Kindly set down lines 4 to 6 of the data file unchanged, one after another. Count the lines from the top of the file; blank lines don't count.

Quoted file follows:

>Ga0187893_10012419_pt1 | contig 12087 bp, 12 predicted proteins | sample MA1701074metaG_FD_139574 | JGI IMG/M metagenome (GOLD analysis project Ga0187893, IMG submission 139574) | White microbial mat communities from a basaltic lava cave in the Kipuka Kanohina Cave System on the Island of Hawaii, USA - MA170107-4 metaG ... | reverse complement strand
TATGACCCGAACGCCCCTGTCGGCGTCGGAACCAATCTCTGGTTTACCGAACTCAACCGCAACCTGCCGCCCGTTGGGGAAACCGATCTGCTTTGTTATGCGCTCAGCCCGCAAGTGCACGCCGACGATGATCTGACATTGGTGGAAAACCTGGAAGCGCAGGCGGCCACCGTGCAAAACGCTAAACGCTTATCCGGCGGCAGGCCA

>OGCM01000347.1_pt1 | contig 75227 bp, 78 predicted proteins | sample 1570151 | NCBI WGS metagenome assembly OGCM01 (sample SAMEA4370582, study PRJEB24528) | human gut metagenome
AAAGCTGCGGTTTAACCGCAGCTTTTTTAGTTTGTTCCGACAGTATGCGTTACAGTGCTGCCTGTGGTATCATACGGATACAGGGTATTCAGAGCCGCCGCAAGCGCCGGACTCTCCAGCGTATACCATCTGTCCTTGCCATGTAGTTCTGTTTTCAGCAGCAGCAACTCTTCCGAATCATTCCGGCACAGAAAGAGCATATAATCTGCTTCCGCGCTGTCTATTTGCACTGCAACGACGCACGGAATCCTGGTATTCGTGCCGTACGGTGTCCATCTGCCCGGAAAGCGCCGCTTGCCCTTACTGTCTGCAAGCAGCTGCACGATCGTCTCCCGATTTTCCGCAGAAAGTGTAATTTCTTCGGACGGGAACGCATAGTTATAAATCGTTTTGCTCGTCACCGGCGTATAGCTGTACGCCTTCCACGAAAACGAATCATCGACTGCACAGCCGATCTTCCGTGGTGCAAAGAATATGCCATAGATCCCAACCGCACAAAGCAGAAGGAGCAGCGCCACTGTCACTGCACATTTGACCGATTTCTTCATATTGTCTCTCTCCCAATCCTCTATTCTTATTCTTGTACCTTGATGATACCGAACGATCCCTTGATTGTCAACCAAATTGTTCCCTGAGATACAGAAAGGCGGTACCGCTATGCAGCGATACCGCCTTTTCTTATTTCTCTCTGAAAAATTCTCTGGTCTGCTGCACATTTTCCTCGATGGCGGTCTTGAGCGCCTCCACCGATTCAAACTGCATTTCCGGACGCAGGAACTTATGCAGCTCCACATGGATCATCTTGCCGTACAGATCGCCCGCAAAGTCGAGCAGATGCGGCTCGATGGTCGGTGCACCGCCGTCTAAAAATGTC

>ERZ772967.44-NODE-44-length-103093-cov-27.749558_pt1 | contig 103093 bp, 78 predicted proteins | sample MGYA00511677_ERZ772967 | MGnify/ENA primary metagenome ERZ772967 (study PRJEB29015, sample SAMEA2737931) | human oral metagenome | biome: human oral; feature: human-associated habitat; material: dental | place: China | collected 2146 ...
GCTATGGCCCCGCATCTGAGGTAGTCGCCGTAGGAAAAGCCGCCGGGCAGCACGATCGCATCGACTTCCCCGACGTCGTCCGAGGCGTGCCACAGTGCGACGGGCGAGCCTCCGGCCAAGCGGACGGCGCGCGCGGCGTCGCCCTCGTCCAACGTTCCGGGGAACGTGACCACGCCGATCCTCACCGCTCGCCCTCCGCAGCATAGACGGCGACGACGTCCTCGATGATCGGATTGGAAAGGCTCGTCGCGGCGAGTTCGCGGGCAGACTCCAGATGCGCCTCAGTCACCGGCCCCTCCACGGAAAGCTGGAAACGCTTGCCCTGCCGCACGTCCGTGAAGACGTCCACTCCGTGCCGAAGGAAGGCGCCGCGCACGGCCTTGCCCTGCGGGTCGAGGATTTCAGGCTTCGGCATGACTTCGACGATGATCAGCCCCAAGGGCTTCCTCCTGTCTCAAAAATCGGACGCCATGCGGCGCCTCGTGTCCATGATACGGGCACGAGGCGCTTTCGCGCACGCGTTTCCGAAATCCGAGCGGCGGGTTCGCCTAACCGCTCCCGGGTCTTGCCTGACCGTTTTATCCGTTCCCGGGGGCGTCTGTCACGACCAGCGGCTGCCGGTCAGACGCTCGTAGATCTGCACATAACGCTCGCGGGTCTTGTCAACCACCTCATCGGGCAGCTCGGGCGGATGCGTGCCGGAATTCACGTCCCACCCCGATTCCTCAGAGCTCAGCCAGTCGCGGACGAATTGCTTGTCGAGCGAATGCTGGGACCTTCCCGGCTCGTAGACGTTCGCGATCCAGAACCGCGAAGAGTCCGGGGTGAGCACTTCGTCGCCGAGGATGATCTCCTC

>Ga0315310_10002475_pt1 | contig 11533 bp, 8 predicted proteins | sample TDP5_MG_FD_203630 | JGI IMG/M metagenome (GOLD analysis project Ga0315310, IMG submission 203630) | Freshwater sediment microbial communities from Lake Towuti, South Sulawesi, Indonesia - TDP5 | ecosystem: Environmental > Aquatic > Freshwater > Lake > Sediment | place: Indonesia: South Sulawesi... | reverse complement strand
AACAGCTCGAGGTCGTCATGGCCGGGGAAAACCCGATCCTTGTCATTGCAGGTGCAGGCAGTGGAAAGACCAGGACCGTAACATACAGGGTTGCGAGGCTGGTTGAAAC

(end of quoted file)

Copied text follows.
AAAGCTGCGGTTTAACCGCAGCTTTTTTAGTTTGTTCCGACAGTATGCGTTACAGTGCTGCCTGTGGTATCATACGGATACAGGGTATTCAGAGCCGCCGCAAGCGCCGGACTCTCCAGCGTATACCATCTGTCCTTGCCATGTAGTTCTGTTTTCAGCAGCAGCAACTCTTCCGAATCATTCCGGCACAGAAAGAGCATATAATCTGCTTCCGCGCTGTCTATTTGCACTGCAACGACGCACGGAATCCTGGTATTCGTGCCGTACGGTGTCCATCTGCCCGGAAAGCGCCGCTTGCCCTTACTGTCTGCAAGCAGCTGCACGATCGTCTCCCGATTTTCCGCAGAAAGTGTAATTTCTTCGGACGGGAACGCATAGTTATAAATCGTTTTGCTCGTCACCGGCGTATAGCTGTACGCCTTCCACGAAAACGAATCATCGACTGCACAGCCGATCTTCCGTGGTGCAAAGAATATGCCATAGATCCCAACCGCACAAAGCAGAAGGAGCAGCGCCACTGTCACTGCACATTTGACCGATTTCTTCATATTGTCTCTCTCCCAATCCTCTATTCTTATTCTTGTACCTTGATGATACCGAACGATCCCTTGATTGTCAACCAAATTGTTCCCTGAGATACAGAAAGGCGGTACCGCTATGCAGCGATACCGCCTTTTCTTATTTCTCTCTGAAAAATTCTCTGGTCTGCTGCACATTTTCCTCGATGGCGGTCTTGAGCGCCTCCACCGATTCAAACTGCATTTCCGGACGCAGGAACTTATGCAGCTCCACATGGATCATCTTGCCGTACAGATCGCCCGCAAAGTCGAGCAGATGCGGCTCGATGGTCGGTGCACCGCCGTCTAAAAATGTC

>ERZ772967.44-NODE-44-length-103093-cov-27.749558_pt1 | contig 103093 bp, 78 predicted proteins | sample MGYA00511677_ERZ772967 | MGnify/ENA primary metagenome ERZ772967 (study PRJEB29015, sample SAMEA2737931) | human oral metagenome | biome: human oral; feature: human-associated habitat; material: dental | place: China | collected 2146 ...
GCTATGGCCCCGCATCTGAGGTAGTCGCCGTAGGAAAAGCCGCCGGGCAGCACGATCGCATCGACTTCCCCGACGTCGTCCGAGGCGTGCCACAGTGCGACGGGCGAGCCTCCGGCCAAGCGGACGGCGCGCGCGGCGTCGCCCTCGTCCAACGTTCCGGGGAACGTGACCACGCCGATCCTCACCGCTCGCCCTCCGCAGCATAGACGGCGACGACGTCCTCGATGATCGGATTGGAAAGGCTCGTCGCGGCGAGTTCGCGGGCAGACTCCAGATGCGCCTCAGTCACCGGCCCCTCCACGGAAAGCTGGAAACGCTTGCCCTGCCGCACGTCCGTGAAGACGTCCACTCCGTGCCGAAGGAAGGCGCCGCGCACGGCCTTGCCCTGCGGGTCGAGGATTTCAGGCTTCGGCATGACTTCGACGATGATCAGCCCCAAGGGCTTCCTCCTGTCTCAAAAATCGGACGCCATGCGGCGCCTCGTGTCCATGATACGGGCACGAGGCGCTTTCGCGCACGCGTTTCCGAAATCCGAGCGGCGGGTTCGCCTAACCGCTCCCGGGTCTTGCCTGACCGTTTTATCCGTTCCCGGGGGCGTCTGTCACGACCAGCGGCTGCCGGTCAGACGCTCGTAGATCTGCACATAACGCTCGCGGGTCTTGTCAACCACCTCATCGGGCAGCTCGGGCGGATGCGTGCCGGAATTCACGTCCCACCCCGATTCCTCAGAGCTCAGCCAGTCGCGGACGAATTGCTTGTCGAGCGAATGCTGGGACCTTCCCGGCTCGTAGACGTTCGCGATCCAGAACCGCGAAGAGTCCGGGGTGAGCACTTCGTCGCCGAGGATGATCTCCTC